The Tumbler Ridge area has a variety of waterfalls, rock formations and other natural features that has led to it being recognized by UNESCO as the Tumbler Ridge Global Geopark. The Geopark isn't a "park" in the traditional sense, but a collection of scattered sites with geological, cultural or scientific importance, and provide opportunities to hike, bike, climb, ATV and snowmobile. Kinuseo Falls within Monkman Provincial Park and Flatbed Creek are just two of the many sites considered part of the Geopark.

Nearby recreational destinations include numerous trails, mountains, waterfalls, snowmobiling areas.

Kinuseo Falls in the Monkman Provincial Park
  • 1 Monkman Provincial Park. The most popular destination for visitors to Tumbler Ridge due to the Kinuseo Falls on the Murray River within the park. Kinuseo Falls (Q14874647) on Wikidata Kinuseo Falls on Wikipedia
  • 2 Bearhole Lake Provincial park. Offers camping, fishing, canoeing, hiking, cross-country skiing, and wildlife viewing.
  • 3 Gwillim Lake Provincial Park. Opportunities for hiking, canoeing, kayaking, fishing, and swimming.
  • 4 Flatbed Creek, Don Phillips Way, between Mackenzie Way and Heritage Hwy. A natural area with some easy to moderate hiking trails that lead to two small waterfalls, some picnic areas and swimming pools, and the Cabin Pool dinosaur trackway. Trails start from the parking lot off of Don Phillips Way (Hwy 29) and are 2-4 km return. The dinosaur trackways are located on both sides of the creek, with one of them featuring a line of 23 ankylosaur tracks.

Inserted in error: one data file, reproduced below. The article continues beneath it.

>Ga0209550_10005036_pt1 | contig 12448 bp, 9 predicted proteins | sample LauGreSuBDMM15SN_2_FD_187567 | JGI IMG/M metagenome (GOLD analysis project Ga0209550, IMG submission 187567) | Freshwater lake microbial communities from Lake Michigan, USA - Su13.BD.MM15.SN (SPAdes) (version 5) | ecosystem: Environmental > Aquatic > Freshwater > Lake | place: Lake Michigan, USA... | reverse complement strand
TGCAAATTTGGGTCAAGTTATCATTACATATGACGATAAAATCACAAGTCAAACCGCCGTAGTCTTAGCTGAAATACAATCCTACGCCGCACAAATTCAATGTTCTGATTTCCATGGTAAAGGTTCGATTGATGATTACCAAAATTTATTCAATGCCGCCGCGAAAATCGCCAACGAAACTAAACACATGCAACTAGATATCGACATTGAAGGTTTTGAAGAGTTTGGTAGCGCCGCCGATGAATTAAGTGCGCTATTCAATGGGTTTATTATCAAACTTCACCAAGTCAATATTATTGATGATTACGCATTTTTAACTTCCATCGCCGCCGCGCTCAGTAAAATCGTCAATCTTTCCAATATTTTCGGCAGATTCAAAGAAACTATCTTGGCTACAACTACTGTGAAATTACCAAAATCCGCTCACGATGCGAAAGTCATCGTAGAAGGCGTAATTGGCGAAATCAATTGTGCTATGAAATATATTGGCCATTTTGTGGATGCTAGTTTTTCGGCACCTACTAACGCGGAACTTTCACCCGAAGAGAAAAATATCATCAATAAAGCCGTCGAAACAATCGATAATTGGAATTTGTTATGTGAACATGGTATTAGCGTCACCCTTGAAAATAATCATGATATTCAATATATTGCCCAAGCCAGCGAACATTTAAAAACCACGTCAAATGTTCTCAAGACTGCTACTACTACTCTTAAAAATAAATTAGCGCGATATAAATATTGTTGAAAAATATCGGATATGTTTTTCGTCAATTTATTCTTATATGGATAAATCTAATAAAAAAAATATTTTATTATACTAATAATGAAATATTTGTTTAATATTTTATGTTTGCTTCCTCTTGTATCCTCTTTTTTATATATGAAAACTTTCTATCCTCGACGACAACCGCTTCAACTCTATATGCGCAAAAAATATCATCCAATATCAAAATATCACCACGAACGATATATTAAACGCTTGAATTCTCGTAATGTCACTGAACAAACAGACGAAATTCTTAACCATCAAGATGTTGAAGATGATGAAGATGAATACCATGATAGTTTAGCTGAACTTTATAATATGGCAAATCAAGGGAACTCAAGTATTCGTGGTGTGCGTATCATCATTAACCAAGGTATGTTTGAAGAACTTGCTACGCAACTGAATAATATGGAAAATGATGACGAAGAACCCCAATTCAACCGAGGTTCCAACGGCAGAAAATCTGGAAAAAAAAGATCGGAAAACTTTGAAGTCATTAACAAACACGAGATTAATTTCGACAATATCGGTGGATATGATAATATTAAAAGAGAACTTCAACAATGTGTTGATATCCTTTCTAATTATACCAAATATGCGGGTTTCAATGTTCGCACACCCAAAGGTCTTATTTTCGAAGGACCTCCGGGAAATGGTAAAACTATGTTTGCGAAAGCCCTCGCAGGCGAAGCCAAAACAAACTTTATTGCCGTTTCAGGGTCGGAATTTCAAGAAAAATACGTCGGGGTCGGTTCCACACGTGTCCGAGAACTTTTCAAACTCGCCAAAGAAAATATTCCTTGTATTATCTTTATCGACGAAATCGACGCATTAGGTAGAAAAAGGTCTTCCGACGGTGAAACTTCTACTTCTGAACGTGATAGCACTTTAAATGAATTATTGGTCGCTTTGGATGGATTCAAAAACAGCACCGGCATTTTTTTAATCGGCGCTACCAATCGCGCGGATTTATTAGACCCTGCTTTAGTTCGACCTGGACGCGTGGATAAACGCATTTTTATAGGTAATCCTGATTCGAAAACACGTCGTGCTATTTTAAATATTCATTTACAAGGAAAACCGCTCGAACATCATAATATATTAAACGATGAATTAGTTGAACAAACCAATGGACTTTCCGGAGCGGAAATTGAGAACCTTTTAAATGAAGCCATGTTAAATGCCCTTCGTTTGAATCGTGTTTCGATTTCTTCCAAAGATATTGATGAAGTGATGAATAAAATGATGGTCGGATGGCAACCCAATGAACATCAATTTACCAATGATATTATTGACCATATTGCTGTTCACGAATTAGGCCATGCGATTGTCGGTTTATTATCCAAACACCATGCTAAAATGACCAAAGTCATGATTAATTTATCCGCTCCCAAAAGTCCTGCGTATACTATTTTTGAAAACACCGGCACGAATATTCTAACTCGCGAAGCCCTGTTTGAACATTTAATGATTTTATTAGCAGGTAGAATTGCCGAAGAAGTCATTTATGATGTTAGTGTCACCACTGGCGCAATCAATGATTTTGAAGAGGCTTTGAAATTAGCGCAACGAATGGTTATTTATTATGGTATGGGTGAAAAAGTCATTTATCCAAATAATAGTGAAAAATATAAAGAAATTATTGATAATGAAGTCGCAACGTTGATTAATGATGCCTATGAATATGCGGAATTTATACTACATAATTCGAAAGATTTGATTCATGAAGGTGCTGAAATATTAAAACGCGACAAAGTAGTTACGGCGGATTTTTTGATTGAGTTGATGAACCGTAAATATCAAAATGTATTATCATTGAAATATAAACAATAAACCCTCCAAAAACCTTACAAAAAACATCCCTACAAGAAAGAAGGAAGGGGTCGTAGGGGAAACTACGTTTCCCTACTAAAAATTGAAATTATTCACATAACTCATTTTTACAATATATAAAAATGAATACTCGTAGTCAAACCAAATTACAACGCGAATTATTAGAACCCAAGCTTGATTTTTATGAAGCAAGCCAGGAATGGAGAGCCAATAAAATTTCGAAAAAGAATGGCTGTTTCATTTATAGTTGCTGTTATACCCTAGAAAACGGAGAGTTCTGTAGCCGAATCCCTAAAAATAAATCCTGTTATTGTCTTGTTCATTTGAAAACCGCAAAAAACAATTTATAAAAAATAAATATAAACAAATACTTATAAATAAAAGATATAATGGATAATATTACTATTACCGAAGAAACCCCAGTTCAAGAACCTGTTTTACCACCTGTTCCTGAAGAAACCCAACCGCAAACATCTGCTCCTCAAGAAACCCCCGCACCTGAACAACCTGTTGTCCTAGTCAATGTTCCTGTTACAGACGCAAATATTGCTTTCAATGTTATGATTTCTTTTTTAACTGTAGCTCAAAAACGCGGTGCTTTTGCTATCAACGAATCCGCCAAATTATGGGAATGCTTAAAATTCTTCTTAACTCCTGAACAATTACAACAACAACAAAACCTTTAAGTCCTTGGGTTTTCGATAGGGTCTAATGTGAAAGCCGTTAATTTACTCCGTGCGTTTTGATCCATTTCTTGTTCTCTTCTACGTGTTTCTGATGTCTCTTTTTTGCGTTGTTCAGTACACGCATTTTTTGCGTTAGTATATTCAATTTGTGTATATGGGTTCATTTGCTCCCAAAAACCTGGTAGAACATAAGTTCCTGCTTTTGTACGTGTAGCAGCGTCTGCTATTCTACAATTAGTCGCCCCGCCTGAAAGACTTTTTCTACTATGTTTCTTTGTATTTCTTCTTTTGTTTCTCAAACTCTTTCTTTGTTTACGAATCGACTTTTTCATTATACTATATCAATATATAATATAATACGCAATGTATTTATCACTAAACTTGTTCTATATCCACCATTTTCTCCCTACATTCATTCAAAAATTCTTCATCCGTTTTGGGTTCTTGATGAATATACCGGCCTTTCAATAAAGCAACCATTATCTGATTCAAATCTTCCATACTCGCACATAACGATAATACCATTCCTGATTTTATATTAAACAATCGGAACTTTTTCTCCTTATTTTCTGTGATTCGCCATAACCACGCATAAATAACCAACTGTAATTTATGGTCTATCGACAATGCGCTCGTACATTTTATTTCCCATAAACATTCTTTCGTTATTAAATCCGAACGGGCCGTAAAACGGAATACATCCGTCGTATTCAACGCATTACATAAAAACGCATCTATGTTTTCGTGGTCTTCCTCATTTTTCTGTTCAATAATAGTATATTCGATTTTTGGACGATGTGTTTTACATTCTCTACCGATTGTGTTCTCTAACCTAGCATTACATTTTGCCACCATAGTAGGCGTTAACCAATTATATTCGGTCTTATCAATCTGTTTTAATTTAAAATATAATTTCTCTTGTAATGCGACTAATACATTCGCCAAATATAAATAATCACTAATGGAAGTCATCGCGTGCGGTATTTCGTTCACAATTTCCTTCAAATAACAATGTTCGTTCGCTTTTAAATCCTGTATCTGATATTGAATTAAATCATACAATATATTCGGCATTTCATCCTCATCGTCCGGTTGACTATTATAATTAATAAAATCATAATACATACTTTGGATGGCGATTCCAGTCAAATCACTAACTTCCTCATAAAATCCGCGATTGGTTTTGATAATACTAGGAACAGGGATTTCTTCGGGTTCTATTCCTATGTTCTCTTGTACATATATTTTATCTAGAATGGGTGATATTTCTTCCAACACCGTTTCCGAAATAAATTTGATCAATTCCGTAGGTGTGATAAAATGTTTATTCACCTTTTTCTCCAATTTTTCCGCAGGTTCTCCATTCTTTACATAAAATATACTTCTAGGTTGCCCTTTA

• Grizfest Music Festival, +1 250-242-4444, . Is a two-day concert held on the August long weekend, and includes a parade, dance, art show, and other community-wide events.
  • Emperor's Challenge. Promoted as the most beautiful and most challenging half-marathon in the world. It, held in August, is a 21 km (13 mi) marathon up Roman Mountain.


Eat and drink[edit]


  • 1 Lions Flatbed Creek Campground, Hwy 29 (1.5 km southwest of town at Flatbed Creek), +1 250-242-1197. 45 site campground next to Flatbed Creek with flush toilets, playground and coin-operated showers. For RVs, there is a sani-station but no electrical hook-up. Firewood available for sale.
  • 2 Trend Mountain Hotel, 375 Southgate St, +1 250-242-2000. 100-room hotel with two queen rooms and suites with a king bed and pull-out sofa. Standard rooms have a fridge and microwave and suites have a kitchenette. Amenities include a fitness centre, business centre, free continental breakfast and free Wifi. $150-170.
  • 3 Tumbler Ridge Hotel & Suites, 360 Northgate St, +1 250-242-0053. 50-room hotel with a mix of rooms – one king-size bed, two queens and suites with an extra bedroom. Amenities include free Wifi and kitchenette. The Family Suite has a full kitchen. $85-110.
  • 4 Tumbler Ridge Inn, 275 Southgate, +1 250-242-4277, toll-free: +1-800-663-3898. Bar, golf course, children's activities, pets allowed, kitchenette, refrigerator. $110 double.


Go next[edit]

Routes through Tumbler Ridge
Fort St. JohnChetwynd  N  S  END

This city travel guide to Tumbler Ridge is a usable article. It has information on how to get there and on restaurants and hotels. An adventurous person could use this article, but please feel free to improve it by editing the page.